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nerdom

Contents

EnglishEdit

EtymologyEdit

nerd +‎ -dom; attested in the USA from 1983.[1] Note that -dom is used both in the sense of “domain” (nerds, as a group) and in the sense of “characteristics” (being a nerd, nerdiness).

PronunciationEdit

  • Hyphenation: nerd‧dom

NounEdit

nerdom (uncountable)

  1. (colloquial, rare) The attitudes and behaviours of a nerd; nerdiness.
    • 1983 April 1, Nan Robertson, “Tigers or ‘top girls,’ Valerie Mahaffey adjusts”, in The New York Times[1], archived from the original on 20 December 2016:
      When she [Valerie Mahaffey] was 17 she fell in love with a schoolmate named Ben: 'Together, we pulled each other out of nerddom,' she said.
    • 1997, Frederick S. Clarke, Cinefantastique, volume 29:
      The self-described "exemplar of nerdom" feels right at home with Carl Sagan's speculative science-fiction.
    • 2008 October, Will Smith, “Why Does Hollywood Give Nerds a Bad Rap?”, in Maximum PC, San Francisco, Calif.: Future US, ISSN 1522-4279, page 9:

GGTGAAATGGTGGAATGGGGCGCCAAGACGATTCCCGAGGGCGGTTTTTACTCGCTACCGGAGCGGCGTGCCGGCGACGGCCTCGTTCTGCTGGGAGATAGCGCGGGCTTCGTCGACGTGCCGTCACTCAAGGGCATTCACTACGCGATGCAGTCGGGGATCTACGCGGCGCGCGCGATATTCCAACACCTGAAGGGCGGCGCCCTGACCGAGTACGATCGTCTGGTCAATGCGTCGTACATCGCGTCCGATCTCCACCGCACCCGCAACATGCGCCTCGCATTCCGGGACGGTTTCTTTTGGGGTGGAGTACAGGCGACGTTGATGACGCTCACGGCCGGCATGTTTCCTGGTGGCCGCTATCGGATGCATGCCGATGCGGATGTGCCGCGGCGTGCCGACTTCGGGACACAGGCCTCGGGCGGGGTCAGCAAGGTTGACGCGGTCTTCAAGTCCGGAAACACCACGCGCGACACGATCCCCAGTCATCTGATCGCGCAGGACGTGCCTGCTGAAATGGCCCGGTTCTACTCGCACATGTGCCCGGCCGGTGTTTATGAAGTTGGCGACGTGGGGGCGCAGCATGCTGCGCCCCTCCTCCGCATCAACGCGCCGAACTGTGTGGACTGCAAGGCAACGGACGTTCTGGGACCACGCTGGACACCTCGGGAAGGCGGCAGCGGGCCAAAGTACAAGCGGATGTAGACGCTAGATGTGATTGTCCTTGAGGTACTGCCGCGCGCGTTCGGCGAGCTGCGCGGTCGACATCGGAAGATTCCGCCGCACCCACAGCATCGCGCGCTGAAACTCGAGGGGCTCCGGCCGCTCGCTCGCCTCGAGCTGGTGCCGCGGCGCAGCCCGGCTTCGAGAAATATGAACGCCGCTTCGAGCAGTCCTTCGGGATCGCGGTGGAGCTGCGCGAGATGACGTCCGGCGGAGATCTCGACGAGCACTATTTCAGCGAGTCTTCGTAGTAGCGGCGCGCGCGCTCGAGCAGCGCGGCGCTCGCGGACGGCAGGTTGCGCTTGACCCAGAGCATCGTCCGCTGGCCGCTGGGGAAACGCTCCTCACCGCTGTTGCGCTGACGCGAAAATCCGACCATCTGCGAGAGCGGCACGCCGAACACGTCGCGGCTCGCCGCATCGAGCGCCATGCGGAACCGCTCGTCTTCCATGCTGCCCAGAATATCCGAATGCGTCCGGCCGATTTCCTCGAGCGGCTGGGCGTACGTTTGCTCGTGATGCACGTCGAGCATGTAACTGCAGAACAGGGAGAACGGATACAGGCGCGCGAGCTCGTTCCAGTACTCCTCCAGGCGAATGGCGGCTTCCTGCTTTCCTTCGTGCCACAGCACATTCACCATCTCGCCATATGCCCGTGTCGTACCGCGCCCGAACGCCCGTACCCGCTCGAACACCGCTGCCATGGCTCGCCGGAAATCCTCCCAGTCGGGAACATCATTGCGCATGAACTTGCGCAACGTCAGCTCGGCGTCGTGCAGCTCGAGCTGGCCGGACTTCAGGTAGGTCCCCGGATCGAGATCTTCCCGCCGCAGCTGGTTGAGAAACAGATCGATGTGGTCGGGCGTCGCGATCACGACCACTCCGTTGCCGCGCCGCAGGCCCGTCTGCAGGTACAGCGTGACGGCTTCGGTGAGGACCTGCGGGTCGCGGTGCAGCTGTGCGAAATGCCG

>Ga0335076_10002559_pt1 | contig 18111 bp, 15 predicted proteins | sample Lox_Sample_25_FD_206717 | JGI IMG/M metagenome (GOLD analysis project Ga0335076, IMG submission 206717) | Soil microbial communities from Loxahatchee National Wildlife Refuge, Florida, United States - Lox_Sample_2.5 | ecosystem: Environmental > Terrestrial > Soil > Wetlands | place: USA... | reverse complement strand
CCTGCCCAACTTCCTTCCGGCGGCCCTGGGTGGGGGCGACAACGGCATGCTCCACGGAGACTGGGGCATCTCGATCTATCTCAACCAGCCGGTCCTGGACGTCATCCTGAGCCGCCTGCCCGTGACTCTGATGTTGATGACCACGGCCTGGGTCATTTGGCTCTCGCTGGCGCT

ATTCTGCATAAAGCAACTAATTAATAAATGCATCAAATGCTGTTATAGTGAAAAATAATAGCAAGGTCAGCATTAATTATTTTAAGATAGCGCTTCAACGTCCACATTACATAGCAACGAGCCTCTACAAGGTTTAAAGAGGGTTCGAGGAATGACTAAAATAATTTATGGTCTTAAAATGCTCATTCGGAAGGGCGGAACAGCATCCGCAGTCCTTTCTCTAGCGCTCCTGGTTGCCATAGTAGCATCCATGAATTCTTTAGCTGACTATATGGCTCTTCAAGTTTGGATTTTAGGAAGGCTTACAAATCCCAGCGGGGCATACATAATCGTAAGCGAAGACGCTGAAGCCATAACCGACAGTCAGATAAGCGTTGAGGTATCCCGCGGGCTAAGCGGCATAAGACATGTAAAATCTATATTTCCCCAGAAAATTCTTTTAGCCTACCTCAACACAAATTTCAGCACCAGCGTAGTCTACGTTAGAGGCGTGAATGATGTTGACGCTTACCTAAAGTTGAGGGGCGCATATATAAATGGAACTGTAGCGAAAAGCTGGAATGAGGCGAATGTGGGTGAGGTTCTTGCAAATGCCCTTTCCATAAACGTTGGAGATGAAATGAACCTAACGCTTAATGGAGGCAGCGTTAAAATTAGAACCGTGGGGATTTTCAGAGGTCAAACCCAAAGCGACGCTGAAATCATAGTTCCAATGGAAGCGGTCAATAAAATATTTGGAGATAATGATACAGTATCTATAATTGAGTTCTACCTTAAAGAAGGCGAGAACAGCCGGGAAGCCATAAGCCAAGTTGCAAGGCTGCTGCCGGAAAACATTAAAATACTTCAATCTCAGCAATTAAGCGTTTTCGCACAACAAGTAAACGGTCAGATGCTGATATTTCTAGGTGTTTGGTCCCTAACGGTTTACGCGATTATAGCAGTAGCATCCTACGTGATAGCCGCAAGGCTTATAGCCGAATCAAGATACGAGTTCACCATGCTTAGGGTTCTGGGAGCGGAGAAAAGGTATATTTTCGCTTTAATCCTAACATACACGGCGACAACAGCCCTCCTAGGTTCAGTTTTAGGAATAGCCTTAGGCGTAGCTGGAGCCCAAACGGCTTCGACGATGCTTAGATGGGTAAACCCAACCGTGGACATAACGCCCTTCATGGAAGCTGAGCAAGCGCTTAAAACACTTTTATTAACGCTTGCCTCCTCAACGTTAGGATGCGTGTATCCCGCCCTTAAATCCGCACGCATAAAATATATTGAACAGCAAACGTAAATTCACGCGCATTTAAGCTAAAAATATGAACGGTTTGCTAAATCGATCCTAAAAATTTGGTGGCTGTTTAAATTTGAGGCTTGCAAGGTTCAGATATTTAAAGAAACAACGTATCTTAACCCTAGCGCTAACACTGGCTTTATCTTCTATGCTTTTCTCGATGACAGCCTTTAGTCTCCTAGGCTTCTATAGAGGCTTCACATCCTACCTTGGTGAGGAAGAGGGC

Even movies that first appear to add a promising element of nerdom always end up doing something dumb, like tarnishing a tense computer-based drama with idiotic and unusable (but oh so very sexy) 3D interfaces.
  2. (colloquial, rare) Nerds considered as a group.
    • 2009, Mark Dalrymple, “Foreword”, in Jack Nutting; Dave Mark; Jeff LaMarche, Learn Cocoa on the Mac (Books for Professionals by Professionals), [New York, N.Y.]: Apress, ISBN 978-1-4302-1859-3, page xi:
      I still chuckle at some of [the] jokes that we targeted to very narrow slices of nerdom.

Usage notesEdit

The rough synonym geekdom is more common.[1]

Alternative formsEdit

Related termsEdit

ReferencesEdit

  1. 1.0 1.1 nerddom” in Paul McFedries, Word Spy, Logophilia Limited, 26 March 2008, retrieved 4 June 2017.

AnagramsEdit